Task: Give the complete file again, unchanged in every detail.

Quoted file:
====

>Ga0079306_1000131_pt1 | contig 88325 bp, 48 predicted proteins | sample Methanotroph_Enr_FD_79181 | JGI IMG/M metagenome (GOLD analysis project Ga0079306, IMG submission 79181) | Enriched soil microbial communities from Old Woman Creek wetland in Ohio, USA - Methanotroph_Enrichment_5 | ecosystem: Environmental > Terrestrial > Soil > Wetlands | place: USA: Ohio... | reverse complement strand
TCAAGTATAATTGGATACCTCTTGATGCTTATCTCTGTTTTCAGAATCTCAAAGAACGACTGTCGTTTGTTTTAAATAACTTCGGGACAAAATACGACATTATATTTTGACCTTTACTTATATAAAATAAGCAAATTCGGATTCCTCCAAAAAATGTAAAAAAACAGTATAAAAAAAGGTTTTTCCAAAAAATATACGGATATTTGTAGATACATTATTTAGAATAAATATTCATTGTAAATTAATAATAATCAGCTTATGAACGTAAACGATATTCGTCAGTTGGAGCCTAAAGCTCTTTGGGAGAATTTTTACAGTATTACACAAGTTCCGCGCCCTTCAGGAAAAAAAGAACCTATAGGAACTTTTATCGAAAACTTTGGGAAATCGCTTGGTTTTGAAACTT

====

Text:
>Ga0079306_1000131_pt1 | contig 88325 bp, 48 predicted proteins | sample Methanotroph_Enr_FD_79181 | JGI IMG/M metagenome (GOLD analysis project Ga0079306, IMG submission 79181) | Enriched soil microbial communities from Old Woman Creek wetland in Ohio, USA - Methanotroph_Enrichment_5 | ecosystem: Environmental > Terrestrial > Soil > Wetlands | place: USA: Ohio... | reverse complement strand
TCAAGTATAATTGGATACCTCTTGATGCTTATCTCTGTTTTCAGAATCTCAAAGAACGACTGTCGTTTGTTTTAAATAACTTCGGGACAAAATACGACATTATATTTTGACCTTTACTTATATAAAATAAGCAAATTCGGATTCCTCCAAAAAATGTAAAAAAACAGTATAAAAAAAGGTTTTTCCAAAAAATATACGGATATTTGTAGATACATTATTTAGAATAAATATTCATTGTAAATTAATAATAATCAGCTTATGAACGTAAACGATATTCGTCAGTTGGAGCCTAAAGCTCTTTGGGAGAATTTTTACAGTATTACACAAGTTCCGCGCCCTTCAGGAAAAAAAGAACCTATAGGAACTTTTATCGAAAACTTTGGGAAATCGCTTGGTTTTGAAACTT